Brisbane 2032 planned with modest budget


The Gabba and Brisbane Live Arena key developments for Olympics Image: The Gabba

With Brisbane’s successful bid to host the XXXV Olympiad, emphasis has been laid to tighten the purse strings and not go on a splurge spree as has happened with Australia holding previous two editions of the Games. A message has been sent out to make use of the existing facilities, with the rebuilding of the Gabba and the new Brisbane Live arena looking set to be the key developments for the 2032 Games hosting.

The ‘Australasian Leisure Management’ stated that the Brisbane 2032 Master Plan includes 32 venues within South-East Queensland for the 28 Olympic sports, located in Brisbane, the Gold Coast and Sunshine Coast.

The 2032 Summer Olympics (officially known as the Games of the XXXV Olympiad) and the 2032 Summer Paralympics, both colloquially referred to as Brisbane 2032, are two upcoming international multisport events scheduled to take place from July 23rd to August 8th, 2032 and August 24th to September 5th, 2032, respectively, in the Cities of Brisbane, Gold Coast and Sunshine Coast in South East Queensland, Australia.

With the bid team having planned a Games that will break-even, Brisbane’s initial proposal pitched as many as seven new venues being built, with the potential to reduce to just two new venues.

As Queensland Premier Annastacia Palaszczuk advised, “We already have 85 percent of the venues at the moment. It’s a new norm, which means it’s a game changer.”

The ‘Australasian Leisure Management’ further stated that with initial documents having considered several options for the main Games venue, a rebuilt 50,000-capacity Gabba will now host athletics events and the opening and closing ceremonies, while the planned new Brisbane Live development, to be located above the City’s Roma Street Station, will host swimming competitions.

The 42,000-capacity Brisbane Cricket Ground, commonly known as the Gabba, is a major sports stadium in Brisbane, the capital of Queensland, Australia. The nickname Gabba derives from the suburb of Woolloongabba, in which it is located.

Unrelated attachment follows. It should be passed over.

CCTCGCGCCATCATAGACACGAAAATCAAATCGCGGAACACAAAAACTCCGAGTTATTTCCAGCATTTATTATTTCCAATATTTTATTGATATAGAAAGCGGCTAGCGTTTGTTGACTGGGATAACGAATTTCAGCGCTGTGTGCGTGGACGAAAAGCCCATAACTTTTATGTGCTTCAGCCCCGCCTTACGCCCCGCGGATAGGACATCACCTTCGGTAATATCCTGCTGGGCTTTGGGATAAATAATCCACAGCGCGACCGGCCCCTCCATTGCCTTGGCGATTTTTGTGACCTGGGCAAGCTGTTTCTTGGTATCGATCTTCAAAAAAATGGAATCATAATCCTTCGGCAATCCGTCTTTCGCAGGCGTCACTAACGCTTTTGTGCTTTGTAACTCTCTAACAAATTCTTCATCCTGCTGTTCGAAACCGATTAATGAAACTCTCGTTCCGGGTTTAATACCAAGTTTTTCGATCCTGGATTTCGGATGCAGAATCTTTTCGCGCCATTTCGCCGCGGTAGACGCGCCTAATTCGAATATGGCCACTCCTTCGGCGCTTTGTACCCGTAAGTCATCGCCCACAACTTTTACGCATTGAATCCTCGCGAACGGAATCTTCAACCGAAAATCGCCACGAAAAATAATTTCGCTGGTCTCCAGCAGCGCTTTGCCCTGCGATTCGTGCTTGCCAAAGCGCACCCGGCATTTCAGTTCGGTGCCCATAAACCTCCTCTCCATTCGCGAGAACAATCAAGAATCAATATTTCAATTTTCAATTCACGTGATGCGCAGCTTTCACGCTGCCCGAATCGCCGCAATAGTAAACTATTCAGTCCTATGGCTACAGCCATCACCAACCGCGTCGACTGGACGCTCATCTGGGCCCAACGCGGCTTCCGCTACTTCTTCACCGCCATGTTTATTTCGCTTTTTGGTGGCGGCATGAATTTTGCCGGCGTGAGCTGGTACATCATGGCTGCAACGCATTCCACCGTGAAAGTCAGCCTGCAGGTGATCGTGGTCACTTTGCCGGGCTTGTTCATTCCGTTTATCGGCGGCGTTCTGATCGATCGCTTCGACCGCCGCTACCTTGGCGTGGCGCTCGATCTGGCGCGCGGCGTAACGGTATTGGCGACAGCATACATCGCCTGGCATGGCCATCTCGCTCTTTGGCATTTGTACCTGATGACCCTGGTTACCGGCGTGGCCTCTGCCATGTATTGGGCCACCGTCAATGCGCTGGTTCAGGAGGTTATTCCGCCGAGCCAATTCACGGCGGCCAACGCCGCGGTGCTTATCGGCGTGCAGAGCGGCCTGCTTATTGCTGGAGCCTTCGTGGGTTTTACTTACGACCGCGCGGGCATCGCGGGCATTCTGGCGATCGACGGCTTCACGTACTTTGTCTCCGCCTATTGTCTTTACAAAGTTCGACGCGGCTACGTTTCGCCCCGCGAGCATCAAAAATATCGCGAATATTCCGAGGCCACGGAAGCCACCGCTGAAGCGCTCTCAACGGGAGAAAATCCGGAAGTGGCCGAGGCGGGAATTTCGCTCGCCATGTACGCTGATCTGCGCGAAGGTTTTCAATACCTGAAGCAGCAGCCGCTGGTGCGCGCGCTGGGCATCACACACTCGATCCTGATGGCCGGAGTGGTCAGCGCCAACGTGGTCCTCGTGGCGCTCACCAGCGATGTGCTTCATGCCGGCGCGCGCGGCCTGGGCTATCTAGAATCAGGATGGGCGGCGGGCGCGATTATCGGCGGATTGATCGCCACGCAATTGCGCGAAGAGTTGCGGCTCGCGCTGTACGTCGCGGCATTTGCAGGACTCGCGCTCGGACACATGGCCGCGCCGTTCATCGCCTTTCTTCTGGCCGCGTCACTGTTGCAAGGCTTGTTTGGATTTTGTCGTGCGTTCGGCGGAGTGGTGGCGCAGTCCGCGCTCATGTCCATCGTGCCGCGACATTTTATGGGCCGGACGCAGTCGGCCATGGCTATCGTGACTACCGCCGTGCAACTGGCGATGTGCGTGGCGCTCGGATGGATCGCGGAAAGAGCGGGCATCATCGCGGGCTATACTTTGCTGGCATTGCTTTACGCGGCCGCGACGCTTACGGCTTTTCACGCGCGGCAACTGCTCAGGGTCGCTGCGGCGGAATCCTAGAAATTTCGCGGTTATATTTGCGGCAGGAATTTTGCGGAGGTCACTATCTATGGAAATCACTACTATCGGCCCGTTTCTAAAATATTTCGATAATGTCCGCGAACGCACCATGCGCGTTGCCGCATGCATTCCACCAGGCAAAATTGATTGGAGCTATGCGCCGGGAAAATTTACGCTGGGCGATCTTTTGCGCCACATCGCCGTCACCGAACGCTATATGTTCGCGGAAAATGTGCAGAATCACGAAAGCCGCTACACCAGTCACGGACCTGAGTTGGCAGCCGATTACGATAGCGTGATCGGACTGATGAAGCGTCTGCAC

The planned Brisbane Live Arena is set to transform Brisbane’s Central Business District (CBD). Located at a key CBD transit hub, a new 18,000-seat entertainment arena complex will soon be constructed serviced by underground rail and busway infrastructure.

First proposed by AEG Ogden (now ASM Global) in 2016, the Brisbane Live development, referred to as the Brisbane Arena in bid documents, is a $2 billion development that plans to make use of previously unused space over Roma Street station (which links to railway networks connecting with much of Queensland) and includes a 17,000-seat indoor arena and a 4,000-capacity live music venue, along with cinemas, restaurants and bars.

In Olympics mode, it would have a temporary 50 meter event pool installed, as was done at Melbourne’s 14,820-capacity Rod Laver Arena for the 2007 FINA World Swimming Championships.

Having previously expressed some frustrations at the slow pace of the Queensland Government’s approval process for the development, Harvey Lister, Chairman and Chief Executive of ASM Global (Asia Pacific), was pleased as Punch on hearing the news of landing the 2030 Games and exulted, “The concept for the new venue is now locked in”, noting that “there will be technical issues and contracts to agree with Games delivery authority but we can now look forward to developing a venue that will serve not only for the Olympics but for the City of Brisbane as it expands into the future.”

Lister also noted that Gary Thomas, ASM Global (Asia Pacific)’s Manager Design and Technical – International Projects, had been involved with the temporary pool project for Melbourne’s 2007 FINA World Championships.